Baroness O'Cathain: My Lords, in answer to the question of the noble Lord, Lord Barnett, the Minister said that the international reputation of the Office for National Statistics is very high. That may be true, but certainly its national reputation is not. Of the growth forecasts for the past 12 months, is it not true that 11 of them had to be revised?

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If, as the Minister said, the directive from the European Union was in 1998, and it has only now been chain-linked, what will happen with the introduction of HICP? Will we have a similar problem where the statistics cannot believed?

Lord McIntosh of Haringey: No, my Lords, the Chancellor has made very clear the extent to which the harmonised index of consumer prices will be implemented. It will of course be implemented for the purpose of the rules on which the Bank of England Monetary Policy Committee conducts its business, but it will not have an effect on any of the other things on which there has been speculation; notably pensions payments.

Lord Tomlinson: My Lords, as my noble friend cannot be tempted to speculate about the future, can I invite him to look back over the recent past and to tell us a little about the background against which the Budget estimates will be produced—record periods of low inflation, record periods of low interest rates and an economy that has managed to miss the general decline in productivity that has taken place in many other European economies?

Lord McIntosh of Haringey: My Lords, in the well-worn phrase, my noble friend is absolutely right. I have had the opportunity to stand at this Dispatch Box for nearly six and a half years listening to accusations about the economy and to forecasts of disaster for the economy—notably from the Conservative and Liberal Democrat Front Benches—all of which have proved to be unfounded.

Lord Howe of Aberavon: My Lords, does the noble Lord acknowledge that this Government came into office upon the foundation of the extremely well managed economic policy of their predecessors? The noble Lord has been very anxious to describe everyone else's comments as speculative and he rests huge confidence on those of the Treasury. Would he bear in mind that the Treasury's forecasts sometimes turn out to be even more speculative than other people's?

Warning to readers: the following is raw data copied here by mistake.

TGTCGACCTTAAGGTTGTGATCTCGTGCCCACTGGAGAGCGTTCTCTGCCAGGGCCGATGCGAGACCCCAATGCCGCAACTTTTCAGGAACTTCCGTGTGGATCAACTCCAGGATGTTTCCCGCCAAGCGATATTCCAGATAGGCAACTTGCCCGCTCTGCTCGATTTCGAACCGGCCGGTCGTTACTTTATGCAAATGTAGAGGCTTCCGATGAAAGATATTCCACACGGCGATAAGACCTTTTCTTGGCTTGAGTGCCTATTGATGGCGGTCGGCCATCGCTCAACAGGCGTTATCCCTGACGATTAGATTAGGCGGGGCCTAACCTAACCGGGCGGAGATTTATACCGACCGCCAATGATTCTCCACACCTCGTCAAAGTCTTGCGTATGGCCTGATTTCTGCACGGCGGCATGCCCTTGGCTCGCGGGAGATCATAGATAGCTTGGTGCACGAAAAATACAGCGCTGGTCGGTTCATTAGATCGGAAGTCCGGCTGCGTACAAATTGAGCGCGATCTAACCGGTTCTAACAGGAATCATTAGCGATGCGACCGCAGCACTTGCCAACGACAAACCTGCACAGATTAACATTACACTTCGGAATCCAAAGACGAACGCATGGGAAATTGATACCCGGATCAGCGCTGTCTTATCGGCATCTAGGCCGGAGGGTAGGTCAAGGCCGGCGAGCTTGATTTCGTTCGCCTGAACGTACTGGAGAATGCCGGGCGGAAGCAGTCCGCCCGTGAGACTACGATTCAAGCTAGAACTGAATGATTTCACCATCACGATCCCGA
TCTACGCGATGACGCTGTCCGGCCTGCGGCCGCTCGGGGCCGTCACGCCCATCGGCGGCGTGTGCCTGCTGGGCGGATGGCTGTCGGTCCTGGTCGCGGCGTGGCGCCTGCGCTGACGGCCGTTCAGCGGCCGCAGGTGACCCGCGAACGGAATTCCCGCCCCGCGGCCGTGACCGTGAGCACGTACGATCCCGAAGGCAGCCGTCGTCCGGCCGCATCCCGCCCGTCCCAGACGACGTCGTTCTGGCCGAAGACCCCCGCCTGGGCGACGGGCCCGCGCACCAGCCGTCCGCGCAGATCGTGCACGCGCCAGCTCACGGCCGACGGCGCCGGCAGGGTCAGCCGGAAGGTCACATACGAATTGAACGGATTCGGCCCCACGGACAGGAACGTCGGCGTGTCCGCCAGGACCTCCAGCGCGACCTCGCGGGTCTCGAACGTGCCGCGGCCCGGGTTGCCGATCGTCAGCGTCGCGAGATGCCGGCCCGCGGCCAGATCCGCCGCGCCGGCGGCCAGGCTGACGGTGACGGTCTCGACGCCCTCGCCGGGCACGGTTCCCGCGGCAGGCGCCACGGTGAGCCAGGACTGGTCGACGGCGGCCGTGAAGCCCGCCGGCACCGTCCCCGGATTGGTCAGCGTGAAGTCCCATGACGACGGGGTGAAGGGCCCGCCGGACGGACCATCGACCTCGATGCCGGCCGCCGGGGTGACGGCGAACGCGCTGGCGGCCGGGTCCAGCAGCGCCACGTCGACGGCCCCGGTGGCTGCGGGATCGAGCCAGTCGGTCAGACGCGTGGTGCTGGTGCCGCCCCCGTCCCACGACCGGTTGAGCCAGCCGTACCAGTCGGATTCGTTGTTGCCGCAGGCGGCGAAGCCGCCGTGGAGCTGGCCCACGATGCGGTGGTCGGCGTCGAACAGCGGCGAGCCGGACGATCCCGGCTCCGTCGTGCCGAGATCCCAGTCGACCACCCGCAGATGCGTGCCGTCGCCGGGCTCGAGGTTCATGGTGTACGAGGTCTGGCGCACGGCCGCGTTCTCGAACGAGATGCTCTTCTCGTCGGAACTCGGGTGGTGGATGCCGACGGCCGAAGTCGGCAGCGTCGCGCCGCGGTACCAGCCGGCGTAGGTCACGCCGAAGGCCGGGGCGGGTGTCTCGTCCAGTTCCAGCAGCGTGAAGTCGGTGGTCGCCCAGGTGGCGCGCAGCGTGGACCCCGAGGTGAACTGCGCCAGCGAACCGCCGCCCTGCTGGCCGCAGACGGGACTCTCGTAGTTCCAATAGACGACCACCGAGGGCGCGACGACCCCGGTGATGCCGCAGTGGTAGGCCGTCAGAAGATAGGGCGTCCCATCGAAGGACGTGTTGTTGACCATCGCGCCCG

Lord McIntosh of Haringey: My Lords, I can partly agree with that. Certainly, it is true that the economy of this country has performed well in comparison with other G7 states, not just for six and a half years, but for approximately 10 years. Credit for that must be given to more than one administration. I do not accept the rest of what the noble and learned Lord, Lord Howe, said even from his great experience. In fact Treasury forecasts—which were particularly unreliable in the last years of the Conservative government, even when they were doing rather well—have proved to be exceptionally reliable and have outshone those of independent assessors.

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Bullying at Work

2.49 p.m.

Baroness Gibson of Market Rasen asked Her Majesty's Government:

    What progress has been made on strategies to eradicate bullying at work.

Lord Evans of Temple Guiting: My Lords, the Government believe that employees should be able to work without fear of being bullied or harassed by employers, fellow employees or anyone else. The Government very much welcome and support awareness raising initiatives in this area, such as the Ban Bullying Day that took place last Thursday, organised by Amicus and supported by the Andrea Adams Trust, a charity chaired by my noble friend Lady Gibson of Market Rasen, which is doing vitally important work in this area. We note that the Post Office, Rolls-Royce and many other large organisations took part in the day.

Baroness Gibson of Market Rasen: My Lords, I thank noble friend for that reply. Is he aware that since we debated the Dignity at Work Bill in your Lordships' House in November 2001, increasing numbers of employers and employees have been working together to ensure that bullying is eradicated from their workplaces?

Lord Evans of Temple Guiting: My Lords, my noble friend is right. A number of important initiatives are now under way to stop bullying at work. The Department of Trade and Industry is considering a proposal under the Partnership At Work Fund for a nationwide survey of bullying at work. The Health and Safety Executive is developing stress management standards, one of which will relate to bullying. The Advisory, Conciliation and Arbitration Service is active, but ultimately the Government can make only a contribution in the fight against bullying. That is why we so much welcome working with unions, companies and others to achieve the goal of reducing the enormous problem of workplace bullying.